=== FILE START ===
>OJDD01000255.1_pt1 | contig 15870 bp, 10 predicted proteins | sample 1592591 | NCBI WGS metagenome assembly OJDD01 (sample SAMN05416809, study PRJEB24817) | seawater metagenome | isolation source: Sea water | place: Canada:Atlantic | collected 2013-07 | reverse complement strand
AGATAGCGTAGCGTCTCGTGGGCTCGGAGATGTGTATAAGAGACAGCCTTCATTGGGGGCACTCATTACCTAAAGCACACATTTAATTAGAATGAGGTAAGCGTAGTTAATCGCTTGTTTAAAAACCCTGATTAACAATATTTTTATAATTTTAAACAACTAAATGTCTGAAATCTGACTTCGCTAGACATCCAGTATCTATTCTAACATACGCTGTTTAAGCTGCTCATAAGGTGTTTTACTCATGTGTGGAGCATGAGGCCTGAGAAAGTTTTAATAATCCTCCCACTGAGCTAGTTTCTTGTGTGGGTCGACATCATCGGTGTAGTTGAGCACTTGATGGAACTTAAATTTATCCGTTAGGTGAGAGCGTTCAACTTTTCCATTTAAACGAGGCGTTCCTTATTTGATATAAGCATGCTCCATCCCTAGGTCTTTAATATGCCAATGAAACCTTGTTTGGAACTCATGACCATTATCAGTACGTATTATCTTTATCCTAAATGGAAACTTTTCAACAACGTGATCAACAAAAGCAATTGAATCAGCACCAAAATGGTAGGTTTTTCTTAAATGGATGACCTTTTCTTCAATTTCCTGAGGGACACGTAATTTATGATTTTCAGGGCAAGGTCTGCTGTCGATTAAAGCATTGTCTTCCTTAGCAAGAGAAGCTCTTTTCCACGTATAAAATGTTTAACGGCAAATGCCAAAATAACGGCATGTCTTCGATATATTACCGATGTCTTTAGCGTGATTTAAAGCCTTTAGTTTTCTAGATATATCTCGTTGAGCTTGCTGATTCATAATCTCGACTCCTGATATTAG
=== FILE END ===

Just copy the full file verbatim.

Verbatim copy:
>OJDD01000255.1_pt1 | contig 15870 bp, 10 predicted proteins | sample 1592591 | NCBI WGS metagenome assembly OJDD01 (sample SAMN05416809, study PRJEB24817) | seawater metagenome | isolation source: Sea water | place: Canada:Atlantic | collected 2013-07 | reverse complement strand
AGATAGCGTAGCGTCTCGTGGGCTCGGAGATGTGTATAAGAGACAGCCTTCATTGGGGGCACTCATTACCTAAAGCACACATTTAATTAGAATGAGGTAAGCGTAGTTAATCGCTTGTTTAAAAACCCTGATTAACAATATTTTTATAATTTTAAACAACTAAATGTCTGAAATCTGACTTCGCTAGACATCCAGTATCTATTCTAACATACGCTGTTTAAGCTGCTCATAAGGTGTTTTACTCATGTGTGGAGCATGAGGCCTGAGAAAGTTTTAATAATCCTCCCACTGAGCTAGTTTCTTGTGTGGGTCGACATCATCGGTGTAGTTGAGCACTTGATGGAACTTAAATTTATCCGTTAGGTGAGAGCGTTCAACTTTTCCATTTAAACGAGGCGTTCCTTATTTGATATAAGCATGCTCCATCCCTAGGTCTTTAATATGCCAATGAAACCTTGTTTGGAACTCATGACCATTATCAGTACGTATTATCTTTATCCTAAATGGAAACTTTTCAACAACGTGATCAACAAAAGCAATTGAATCAGCACCAAAATGGTAGGTTTTTCTTAAATGGATGACCTTTTCTTCAATTTCCTGAGGGACACGTAATTTATGATTTTCAGGGCAAGGTCTGCTGTCGATTAAAGCATTGTCTTCCTTAGCAAGAGAAGCTCTTTTCCACGTATAAAATGTTTAACGGCAAATGCCAAAATAACGGCATGTCTTCGATATATTACCGATGTCTTTAGCGTGATTTAAAGCCTTTAGTTTTCTAGATATATCTCGTTGAGCTTGCTGATTCATAATCTCGACTCCTGATATTAG